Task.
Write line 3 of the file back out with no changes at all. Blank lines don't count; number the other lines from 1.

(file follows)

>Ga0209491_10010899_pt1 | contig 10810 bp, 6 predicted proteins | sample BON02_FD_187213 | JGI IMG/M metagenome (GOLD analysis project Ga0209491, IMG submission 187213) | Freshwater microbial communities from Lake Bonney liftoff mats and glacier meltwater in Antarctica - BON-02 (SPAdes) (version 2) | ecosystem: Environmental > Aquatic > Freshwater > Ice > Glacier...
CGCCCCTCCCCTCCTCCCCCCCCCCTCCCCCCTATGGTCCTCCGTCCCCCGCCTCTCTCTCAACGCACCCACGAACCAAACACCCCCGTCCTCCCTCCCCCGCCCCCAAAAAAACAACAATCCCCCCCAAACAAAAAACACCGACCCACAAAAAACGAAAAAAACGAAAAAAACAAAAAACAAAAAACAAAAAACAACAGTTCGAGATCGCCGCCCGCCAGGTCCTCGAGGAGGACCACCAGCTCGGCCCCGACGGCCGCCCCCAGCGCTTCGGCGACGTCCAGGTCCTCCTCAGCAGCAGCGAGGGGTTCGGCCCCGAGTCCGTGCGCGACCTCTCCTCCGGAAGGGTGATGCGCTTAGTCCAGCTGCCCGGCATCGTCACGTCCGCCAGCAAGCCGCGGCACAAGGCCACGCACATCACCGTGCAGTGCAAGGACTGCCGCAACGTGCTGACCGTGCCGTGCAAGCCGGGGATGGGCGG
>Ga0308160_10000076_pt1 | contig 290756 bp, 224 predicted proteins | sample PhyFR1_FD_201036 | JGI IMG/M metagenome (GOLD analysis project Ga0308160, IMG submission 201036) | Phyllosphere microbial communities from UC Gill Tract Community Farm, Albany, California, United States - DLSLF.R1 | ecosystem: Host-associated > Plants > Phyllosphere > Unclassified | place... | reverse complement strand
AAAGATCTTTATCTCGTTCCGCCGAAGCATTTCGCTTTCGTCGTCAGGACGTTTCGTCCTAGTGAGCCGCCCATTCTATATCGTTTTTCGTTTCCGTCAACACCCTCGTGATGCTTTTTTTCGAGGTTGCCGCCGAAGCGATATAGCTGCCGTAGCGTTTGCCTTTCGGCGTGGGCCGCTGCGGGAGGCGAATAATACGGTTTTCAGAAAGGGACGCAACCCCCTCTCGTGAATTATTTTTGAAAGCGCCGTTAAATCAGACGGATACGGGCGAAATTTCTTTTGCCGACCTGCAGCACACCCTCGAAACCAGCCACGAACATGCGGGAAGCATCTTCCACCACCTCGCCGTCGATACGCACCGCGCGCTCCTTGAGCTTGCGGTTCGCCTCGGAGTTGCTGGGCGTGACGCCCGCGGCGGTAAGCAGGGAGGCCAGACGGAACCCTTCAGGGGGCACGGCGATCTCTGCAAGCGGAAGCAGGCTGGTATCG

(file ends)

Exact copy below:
>Ga0308160_10000076_pt1 | contig 290756 bp, 224 predicted proteins | sample PhyFR1_FD_201036 | JGI IMG/M metagenome (GOLD analysis project Ga0308160, IMG submission 201036) | Phyllosphere microbial communities from UC Gill Tract Community Farm, Albany, California, United States - DLSLF.R1 | ecosystem: Host-associated > Plants > Phyllosphere > Unclassified | place... | reverse complement strand